While Powell is a supporting character in this film, her dance numbers are the true highlight in this film. Her “Lady Be Good” number is unique and fun for several reasons. First of all, she wears puffy harem pants, rather than a dress or even slacks, giving her spins a unique look as the pant legs balloon out. Powell performs the dance with Buttons the Dog who jumps through her arms, walks between her legs or wags his tail doing the hula. The tapping alone is always great, but the dog being including in the number makes it a good bit of fun.

“Eleanor was by far the finest female dancer we ever had in films, and a very hardworking perfectionist,” Berkeley is quoted by his biographer.

Other excellent tap dancers in the film are the Berry Brothers, a trio who dance to “Fascinating Rhythm” and “You’ll Never Know” (not the same song that Alice Faye later made famous).

Another major highlight in the film is the “Fascinating Rhythm” number, which is probably one of my favorite musical numbers of all-time. Directed by Busby Berkeley, the number begins with Connie Russell singing the intro with large shadows of the musical instrument she is singing about zooming toward the camera. The camera eventually comes closer to Russell as she sings. The Berry Brothers eventually tap dance and then Eleanor Powell appears in a top hat and tails, dancing through curtains around piano players.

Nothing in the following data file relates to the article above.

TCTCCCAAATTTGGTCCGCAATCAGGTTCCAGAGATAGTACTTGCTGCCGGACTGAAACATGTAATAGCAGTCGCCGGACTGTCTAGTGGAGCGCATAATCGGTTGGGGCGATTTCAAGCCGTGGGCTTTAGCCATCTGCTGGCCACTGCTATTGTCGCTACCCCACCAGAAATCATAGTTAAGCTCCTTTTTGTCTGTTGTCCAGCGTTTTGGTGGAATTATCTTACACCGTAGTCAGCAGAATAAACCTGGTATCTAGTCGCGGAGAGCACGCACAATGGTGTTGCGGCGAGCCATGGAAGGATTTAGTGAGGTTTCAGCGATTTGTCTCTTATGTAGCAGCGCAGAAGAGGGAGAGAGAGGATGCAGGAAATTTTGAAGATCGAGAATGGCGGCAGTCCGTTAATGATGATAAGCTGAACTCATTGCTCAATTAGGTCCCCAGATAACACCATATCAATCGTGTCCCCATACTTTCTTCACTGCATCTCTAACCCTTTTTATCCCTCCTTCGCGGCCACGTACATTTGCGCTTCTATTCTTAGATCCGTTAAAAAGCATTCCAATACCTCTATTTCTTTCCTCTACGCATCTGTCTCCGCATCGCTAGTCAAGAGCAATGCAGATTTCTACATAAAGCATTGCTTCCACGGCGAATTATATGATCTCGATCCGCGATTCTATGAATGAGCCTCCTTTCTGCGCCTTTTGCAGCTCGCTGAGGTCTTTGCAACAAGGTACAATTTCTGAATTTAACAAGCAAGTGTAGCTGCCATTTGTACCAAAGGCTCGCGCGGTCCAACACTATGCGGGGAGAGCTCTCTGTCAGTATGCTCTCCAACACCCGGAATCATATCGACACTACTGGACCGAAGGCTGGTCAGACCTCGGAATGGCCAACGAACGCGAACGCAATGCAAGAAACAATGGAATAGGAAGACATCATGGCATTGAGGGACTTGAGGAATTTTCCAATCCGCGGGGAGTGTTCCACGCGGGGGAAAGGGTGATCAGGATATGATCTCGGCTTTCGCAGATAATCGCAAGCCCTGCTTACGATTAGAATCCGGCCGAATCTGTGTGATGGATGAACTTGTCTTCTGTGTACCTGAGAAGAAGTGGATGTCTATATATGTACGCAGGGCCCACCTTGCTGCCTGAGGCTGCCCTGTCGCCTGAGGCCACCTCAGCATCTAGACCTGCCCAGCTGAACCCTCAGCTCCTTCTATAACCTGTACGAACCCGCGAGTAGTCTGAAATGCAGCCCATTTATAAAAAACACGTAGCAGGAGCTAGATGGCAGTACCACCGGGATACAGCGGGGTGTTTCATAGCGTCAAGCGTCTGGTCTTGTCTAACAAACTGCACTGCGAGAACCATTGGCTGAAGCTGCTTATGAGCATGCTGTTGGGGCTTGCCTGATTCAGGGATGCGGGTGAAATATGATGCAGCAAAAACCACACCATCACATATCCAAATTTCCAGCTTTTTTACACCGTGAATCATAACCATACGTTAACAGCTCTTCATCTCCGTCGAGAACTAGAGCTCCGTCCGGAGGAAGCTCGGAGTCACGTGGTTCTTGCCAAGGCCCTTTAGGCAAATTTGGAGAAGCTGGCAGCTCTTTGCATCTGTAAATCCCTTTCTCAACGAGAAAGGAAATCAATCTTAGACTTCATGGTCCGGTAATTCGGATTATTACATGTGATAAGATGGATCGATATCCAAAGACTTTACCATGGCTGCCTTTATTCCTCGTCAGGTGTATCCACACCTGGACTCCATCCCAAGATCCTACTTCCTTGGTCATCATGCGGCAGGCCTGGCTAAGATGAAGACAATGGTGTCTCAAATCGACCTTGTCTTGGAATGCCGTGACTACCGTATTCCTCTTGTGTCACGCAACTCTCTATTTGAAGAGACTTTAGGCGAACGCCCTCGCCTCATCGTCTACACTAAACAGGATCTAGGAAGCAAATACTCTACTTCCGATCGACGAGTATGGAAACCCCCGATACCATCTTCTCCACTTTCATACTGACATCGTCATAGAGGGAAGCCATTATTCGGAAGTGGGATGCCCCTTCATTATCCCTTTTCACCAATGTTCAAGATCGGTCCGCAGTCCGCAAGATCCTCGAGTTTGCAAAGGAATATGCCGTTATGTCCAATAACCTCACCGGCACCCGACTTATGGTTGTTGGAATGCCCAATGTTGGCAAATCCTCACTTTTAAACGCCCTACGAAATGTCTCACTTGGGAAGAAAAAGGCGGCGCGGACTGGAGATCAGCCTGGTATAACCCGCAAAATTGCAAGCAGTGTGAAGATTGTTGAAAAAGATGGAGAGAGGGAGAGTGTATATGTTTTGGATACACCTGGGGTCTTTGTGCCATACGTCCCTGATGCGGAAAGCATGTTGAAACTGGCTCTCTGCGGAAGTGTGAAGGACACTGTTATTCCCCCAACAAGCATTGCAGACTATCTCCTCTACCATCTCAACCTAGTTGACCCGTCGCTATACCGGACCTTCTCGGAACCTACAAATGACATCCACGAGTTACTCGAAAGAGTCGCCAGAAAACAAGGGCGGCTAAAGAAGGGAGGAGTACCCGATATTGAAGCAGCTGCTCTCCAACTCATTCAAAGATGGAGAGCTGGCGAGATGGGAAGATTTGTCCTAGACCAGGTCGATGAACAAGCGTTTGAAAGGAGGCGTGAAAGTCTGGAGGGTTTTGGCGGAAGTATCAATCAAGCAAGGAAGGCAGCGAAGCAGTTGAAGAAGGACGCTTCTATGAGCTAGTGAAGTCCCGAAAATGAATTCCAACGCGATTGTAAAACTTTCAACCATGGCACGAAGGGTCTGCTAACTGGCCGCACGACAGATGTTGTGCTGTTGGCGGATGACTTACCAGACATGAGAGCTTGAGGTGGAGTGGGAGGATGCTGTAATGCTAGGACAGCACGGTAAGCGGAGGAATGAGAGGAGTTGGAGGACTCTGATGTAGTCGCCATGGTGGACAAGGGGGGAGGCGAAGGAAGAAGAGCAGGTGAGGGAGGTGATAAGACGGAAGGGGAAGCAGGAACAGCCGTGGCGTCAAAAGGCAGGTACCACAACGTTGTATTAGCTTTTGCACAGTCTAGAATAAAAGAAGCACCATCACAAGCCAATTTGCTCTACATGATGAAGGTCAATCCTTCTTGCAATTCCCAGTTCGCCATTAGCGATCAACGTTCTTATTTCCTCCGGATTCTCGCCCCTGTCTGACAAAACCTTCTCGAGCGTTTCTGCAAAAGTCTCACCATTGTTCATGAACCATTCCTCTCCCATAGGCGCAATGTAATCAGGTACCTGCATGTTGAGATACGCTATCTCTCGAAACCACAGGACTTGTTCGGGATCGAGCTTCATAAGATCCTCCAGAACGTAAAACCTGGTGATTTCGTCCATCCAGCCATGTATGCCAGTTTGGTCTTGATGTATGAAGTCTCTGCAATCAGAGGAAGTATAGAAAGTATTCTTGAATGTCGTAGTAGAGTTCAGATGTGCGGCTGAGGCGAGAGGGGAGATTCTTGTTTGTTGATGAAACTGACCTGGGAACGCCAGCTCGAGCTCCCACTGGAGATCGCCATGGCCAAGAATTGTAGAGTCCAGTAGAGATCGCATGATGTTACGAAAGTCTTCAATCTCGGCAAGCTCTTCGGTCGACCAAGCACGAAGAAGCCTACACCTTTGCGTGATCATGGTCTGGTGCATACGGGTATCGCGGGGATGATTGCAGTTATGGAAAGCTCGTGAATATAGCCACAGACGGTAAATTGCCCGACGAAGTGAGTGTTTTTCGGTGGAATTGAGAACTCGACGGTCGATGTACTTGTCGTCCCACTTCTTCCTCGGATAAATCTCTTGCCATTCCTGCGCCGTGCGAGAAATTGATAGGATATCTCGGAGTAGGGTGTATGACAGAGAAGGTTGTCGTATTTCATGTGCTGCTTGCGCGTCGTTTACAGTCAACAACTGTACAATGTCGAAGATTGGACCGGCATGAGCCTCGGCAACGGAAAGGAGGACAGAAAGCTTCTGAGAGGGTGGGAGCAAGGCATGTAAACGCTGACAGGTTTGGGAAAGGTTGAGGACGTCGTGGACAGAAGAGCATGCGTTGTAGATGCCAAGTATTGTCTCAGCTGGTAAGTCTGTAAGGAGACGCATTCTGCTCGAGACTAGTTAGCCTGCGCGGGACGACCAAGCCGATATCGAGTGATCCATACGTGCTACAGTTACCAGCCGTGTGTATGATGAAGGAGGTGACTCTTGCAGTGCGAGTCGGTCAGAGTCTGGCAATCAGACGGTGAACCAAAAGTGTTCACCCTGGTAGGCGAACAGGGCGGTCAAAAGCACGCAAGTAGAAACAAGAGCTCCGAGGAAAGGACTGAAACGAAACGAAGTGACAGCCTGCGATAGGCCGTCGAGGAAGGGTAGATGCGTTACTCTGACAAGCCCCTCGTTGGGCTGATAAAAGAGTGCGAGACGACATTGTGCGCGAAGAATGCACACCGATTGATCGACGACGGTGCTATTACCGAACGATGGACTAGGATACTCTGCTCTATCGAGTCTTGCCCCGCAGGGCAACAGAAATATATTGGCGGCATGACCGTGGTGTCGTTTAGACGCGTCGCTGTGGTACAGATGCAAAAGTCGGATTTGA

Aside from excellent tap dancing, Powell looks so good in this — even more glamorous than usual in costumes by Orry-Kelly.

Another highlight in the film is getting to hear Robert Young sing, which is a rarity. John Carroll also appears to be singing, which seems surprising.

Now, you may have noticed Red Skelton and Phil Silvers in the cast. I know some people in the classic film community avoid films if they spot either in the cast, dreading their zany antics. Never fear, Skelton plays a more subdued character and Silvers is in one scene. Skelton has a few of his antics, like stepping out of a car and falling because it has no running boards, but otherwise, that’s it. Skelton plays a song plugger, and does have a cringey moment when he’s trying to sell “Lady Be Good” to different communities.

One thing I enjoy in this film is how fast and easy they make song writing look, like when they write “Lady Be Good.” I’m no lyricist so maybe it can be easy, but it’s amazing how quick it appears.

And if you like Oscar trivia, “Lady Be Good” played an important role in how Best Song nominations were later handled. The song “The Last Time I Saw Paris” was featured in “Lady Be Good,” nominated for an Academy Award and then won. However, the win caused controversy because the song was written prior to the film and not for the film. After this happened, it was ruled that songs nominated for Oscars could only be written for the film.

Honestly, I could go on and on about this film. It is such a hidden gem to me with great songs, an excellent cast and fabulous dance numbers. “Lady Be Good” is in fact good and also a joy.

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2 thoughts on “Musical Monday: Lady Be Good (1941)

  1. This is a favorite of mine too. It always leaves me with a big smile on my face. Elearnor Powell must have had the patience of a saint to drain the dog to dance, but it’s certainly a highlight of this film.


  2. This one sounds like a winner — and it certainly has some of my favorite performers, including Robert Young and Ann Sothern. I would especially like to see Eleanor Powell do that dance number with the dog. Interesting about the Oscar rules for Best Song being changed because of this film. (I’m not sure I understand why Kern and Hammerstein were angry about the song winning, though!)

    — Karen